Five Devotional Tools You Can Try During Lent

 In Featured, Pastor Jason's Blog

by Jason Kramme


The season of lent provides Christians an opportunity to re-commit to their faith. Like many things such as health, finances, or simply being organized we can be overwhelmed by the task. What if we stopped beginning with the end in mind and started with our beginning? I think that the story of Jesus calling Peter and Andrew could show us a way forward. Jesus was walking beside the sea of Galilee when he saw the two of them fishing. He told them, “come and follow me.” The text says that they dropped their nets at once and followed him. Usually, we read that story to mean that in that very moment their entire lives were devoted to following Jesus. Like they had a miraculous change of heart. But, did they?

Most of the Gospel that follows this is the story of how they don’t even really understand what Jesus is doing most of the time. Then, when things get sketchy while Jesus is on trial, Peter bails altogether. Now, I don’t want you to hear me shaming these disciples. What I do want you to hear me saying is this: they are regular people following an extraordinary God to the best of their ability. Just like you and just like me. Secondly, this imperfect journey started with one action: dropping their nets.

I want to encourage you in these days leading up to the season of Lent to think about what simple, achievable, repeatable thing you can do during Lent that can be your version of dropping a net. To get you started, here are five concrete ideas built around five tools the pastoral staff at Prince of Peace uses for their devotional routine:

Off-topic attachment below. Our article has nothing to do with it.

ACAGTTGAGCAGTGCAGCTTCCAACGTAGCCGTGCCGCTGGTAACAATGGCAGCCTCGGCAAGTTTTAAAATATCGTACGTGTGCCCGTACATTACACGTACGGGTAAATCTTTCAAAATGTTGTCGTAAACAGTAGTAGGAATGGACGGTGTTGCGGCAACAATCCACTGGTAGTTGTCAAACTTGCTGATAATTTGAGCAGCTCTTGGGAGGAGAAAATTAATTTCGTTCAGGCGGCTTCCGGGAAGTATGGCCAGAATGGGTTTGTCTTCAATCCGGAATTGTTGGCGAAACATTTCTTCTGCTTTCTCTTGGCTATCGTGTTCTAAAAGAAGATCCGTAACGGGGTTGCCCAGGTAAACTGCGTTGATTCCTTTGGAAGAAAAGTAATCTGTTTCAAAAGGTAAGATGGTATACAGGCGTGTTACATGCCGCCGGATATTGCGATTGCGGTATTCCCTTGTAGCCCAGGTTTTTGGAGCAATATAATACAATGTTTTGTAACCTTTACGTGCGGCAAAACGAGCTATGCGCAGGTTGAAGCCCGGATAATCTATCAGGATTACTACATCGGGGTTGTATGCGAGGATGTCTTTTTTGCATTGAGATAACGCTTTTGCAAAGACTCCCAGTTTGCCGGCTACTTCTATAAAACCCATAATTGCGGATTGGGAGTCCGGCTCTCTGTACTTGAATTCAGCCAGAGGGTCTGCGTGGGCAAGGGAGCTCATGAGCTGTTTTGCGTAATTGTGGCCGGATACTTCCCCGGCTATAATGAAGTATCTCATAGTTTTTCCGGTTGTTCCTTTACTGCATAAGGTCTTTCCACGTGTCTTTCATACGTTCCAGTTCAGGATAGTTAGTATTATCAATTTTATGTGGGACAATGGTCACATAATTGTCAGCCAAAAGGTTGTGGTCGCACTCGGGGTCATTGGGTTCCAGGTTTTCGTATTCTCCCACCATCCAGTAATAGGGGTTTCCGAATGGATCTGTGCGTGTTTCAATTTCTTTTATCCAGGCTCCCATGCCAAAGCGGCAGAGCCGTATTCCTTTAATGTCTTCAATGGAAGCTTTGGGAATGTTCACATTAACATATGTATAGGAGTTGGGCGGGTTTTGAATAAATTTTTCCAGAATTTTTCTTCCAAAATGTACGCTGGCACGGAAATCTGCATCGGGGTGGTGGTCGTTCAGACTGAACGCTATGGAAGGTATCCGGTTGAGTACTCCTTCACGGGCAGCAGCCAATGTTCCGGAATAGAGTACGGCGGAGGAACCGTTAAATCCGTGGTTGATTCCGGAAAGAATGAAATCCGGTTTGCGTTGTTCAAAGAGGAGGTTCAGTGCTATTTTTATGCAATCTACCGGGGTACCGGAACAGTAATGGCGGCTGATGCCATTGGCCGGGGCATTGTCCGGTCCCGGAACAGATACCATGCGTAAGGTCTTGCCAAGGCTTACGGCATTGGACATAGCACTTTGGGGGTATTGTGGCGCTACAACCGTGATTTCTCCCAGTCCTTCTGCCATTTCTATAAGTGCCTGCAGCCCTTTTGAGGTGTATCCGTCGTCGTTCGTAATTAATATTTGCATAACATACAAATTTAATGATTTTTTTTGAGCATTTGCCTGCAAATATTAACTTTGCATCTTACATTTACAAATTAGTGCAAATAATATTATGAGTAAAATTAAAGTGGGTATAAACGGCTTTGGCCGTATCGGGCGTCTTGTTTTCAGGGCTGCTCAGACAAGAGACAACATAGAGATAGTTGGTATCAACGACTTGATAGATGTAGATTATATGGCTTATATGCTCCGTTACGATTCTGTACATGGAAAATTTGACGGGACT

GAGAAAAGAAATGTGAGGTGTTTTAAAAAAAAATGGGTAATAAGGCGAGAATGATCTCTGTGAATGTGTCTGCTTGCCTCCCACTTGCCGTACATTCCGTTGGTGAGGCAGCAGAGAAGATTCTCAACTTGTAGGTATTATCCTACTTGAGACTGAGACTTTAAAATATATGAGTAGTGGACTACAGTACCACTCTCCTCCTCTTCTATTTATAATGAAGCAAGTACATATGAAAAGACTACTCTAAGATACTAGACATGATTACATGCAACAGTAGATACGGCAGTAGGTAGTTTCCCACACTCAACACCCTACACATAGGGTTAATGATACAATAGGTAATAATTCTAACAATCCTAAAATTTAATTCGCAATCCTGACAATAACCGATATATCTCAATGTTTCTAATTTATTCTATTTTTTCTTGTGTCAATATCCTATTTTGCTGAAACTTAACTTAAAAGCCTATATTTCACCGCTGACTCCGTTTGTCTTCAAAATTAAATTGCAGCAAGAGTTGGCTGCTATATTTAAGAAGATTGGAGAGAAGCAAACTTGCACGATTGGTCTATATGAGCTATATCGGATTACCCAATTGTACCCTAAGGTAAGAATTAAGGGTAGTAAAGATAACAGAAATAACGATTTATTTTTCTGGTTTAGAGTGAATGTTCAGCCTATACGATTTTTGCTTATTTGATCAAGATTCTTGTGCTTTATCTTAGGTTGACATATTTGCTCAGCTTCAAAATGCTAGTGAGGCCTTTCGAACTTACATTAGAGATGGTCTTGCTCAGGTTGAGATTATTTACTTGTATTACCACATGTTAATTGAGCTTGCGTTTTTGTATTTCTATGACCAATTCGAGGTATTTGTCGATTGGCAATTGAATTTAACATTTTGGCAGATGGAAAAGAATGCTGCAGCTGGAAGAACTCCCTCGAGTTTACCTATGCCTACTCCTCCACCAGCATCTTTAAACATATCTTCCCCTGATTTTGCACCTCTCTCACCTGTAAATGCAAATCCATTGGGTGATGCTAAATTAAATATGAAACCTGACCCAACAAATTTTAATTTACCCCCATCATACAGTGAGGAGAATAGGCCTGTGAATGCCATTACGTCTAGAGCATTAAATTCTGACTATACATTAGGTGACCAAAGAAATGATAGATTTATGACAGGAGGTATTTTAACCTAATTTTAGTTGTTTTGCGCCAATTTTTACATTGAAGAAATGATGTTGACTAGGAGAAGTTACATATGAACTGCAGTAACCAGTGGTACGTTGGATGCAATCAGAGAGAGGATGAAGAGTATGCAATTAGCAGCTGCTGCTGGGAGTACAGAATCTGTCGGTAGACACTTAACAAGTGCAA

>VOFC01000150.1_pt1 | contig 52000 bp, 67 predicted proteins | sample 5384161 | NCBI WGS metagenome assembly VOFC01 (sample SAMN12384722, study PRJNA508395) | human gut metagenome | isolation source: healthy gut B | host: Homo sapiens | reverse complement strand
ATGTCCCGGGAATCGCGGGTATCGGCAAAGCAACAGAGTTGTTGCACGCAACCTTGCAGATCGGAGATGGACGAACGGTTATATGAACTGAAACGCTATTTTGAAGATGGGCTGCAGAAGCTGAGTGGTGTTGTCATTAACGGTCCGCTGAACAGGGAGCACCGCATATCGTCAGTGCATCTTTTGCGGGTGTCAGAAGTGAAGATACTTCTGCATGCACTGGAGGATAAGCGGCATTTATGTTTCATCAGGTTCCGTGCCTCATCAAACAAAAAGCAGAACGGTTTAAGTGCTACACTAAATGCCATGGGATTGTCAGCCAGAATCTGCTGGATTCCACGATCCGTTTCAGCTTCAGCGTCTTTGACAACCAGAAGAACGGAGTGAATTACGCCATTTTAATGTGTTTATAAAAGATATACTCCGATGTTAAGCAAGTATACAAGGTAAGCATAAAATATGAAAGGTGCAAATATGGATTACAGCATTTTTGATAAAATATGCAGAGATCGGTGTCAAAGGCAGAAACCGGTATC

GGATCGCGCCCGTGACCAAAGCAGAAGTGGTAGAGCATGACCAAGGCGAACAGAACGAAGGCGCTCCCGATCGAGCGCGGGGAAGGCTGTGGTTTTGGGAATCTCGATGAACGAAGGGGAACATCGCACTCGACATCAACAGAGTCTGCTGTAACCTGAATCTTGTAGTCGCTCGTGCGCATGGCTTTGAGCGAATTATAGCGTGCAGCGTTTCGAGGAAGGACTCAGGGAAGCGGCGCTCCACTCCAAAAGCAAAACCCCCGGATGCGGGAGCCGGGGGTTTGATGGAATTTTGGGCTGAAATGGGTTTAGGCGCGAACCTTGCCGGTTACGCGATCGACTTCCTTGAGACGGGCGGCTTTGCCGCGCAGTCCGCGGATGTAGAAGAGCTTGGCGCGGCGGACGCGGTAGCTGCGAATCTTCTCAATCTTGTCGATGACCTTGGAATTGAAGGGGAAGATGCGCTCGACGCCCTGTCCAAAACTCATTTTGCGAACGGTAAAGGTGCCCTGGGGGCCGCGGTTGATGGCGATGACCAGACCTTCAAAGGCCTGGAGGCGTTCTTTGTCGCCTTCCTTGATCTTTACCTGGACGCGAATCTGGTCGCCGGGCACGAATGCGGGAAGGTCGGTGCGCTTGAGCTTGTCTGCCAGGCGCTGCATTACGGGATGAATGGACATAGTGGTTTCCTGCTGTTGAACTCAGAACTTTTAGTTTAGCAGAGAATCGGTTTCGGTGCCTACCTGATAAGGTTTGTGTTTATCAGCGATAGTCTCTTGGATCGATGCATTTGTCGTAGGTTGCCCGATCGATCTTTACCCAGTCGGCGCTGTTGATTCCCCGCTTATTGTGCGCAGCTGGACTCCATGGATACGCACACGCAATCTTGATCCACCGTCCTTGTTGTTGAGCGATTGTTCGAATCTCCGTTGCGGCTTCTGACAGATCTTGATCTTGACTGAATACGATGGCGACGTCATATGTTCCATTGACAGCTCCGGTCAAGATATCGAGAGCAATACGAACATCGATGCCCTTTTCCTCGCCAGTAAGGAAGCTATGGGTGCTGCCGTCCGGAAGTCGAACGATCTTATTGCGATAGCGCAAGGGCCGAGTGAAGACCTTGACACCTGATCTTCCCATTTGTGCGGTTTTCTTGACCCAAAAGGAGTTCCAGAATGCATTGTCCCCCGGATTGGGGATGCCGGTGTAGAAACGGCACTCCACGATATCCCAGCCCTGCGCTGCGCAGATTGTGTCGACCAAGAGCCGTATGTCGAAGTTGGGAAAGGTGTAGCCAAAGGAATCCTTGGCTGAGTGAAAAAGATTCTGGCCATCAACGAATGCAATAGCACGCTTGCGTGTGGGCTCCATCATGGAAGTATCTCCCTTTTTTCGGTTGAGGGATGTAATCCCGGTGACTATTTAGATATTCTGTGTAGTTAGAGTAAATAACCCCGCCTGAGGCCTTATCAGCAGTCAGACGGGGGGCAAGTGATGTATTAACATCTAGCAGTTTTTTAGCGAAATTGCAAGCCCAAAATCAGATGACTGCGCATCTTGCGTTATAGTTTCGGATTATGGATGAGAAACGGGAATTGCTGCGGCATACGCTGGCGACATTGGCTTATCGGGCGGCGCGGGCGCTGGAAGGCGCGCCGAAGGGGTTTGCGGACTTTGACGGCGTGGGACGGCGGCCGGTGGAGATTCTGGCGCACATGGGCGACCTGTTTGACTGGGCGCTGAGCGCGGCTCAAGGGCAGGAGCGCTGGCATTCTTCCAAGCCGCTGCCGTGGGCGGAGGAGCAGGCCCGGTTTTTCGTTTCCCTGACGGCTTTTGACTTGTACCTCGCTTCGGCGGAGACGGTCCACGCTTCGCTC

YouVersion Bible App: Download the YouVersion Bible App on your iPhone or android device and then read the daily My Story. You’ll have a daily scripture, a question to think about, a ninety second video devotional, a chance to respond to a question, and the ability to share on your favorite social network. It takes about five minutes.

Our Daily Bread: Remember those little books on the welcome desk at church? Those are little daily devotionals, and they are available digitally. If you have an iPhone or Android device, then you can download the app. If you’re working from a desktop, then head over to Our Daily Bread provides a daily devotional, Bible reading, and prayer you can use to center your day. It takes about five minutes.

Pastor Paul’s Daily Word: This is a devotional resource Prince of Peace provides on our website and our social media platforms. Pastor Paul explores the intersection of faith and a relevant issue in 300 words or less. You can also read more on his personal blog:  It takes about five minutes.

Center for Action and Contemplation: Fr. Richard Rohr has shaped a good portion of the thinking of our pastoral staff over the last few years and he provides a daily email devotional that is a little less than 300 words and includes a devotional question and a prayer. You can sign up for this email at: It takes about 10 minutes.

Lectio 365: This is a daily devotional that helps you pray the Bible every day. You can get an app for iPhone or Android or there is a website you can access from your desktop. You can read it or you can listen to it on the go. If you have had a hard time slowing down to hear what the Bible is saying to you, then this is a great resource. It takes about ten minutes.

Often when we’re trying to make a significant life-change, we have a picture in mind that we deem ‘success.’ How we feel along the way and at the end is usually based on that picture. I want to encourage you to look at it a different way. Instead of being whatever you picture as a saint, why not commit to one of these practices and be saintly? Starting on Ash Wednesday which falls on February 17, make an “X” on your calendar for each day you complete your habit. Once you get a few in a row, commit to not breaking the chain.

When Jesus called the disciples, the disciples responded by dropping their nets. It was one small act of devotion that they had to practice every day. How will you drop your net?


Jason Kramme serves as Pastor of Spiritual Formation

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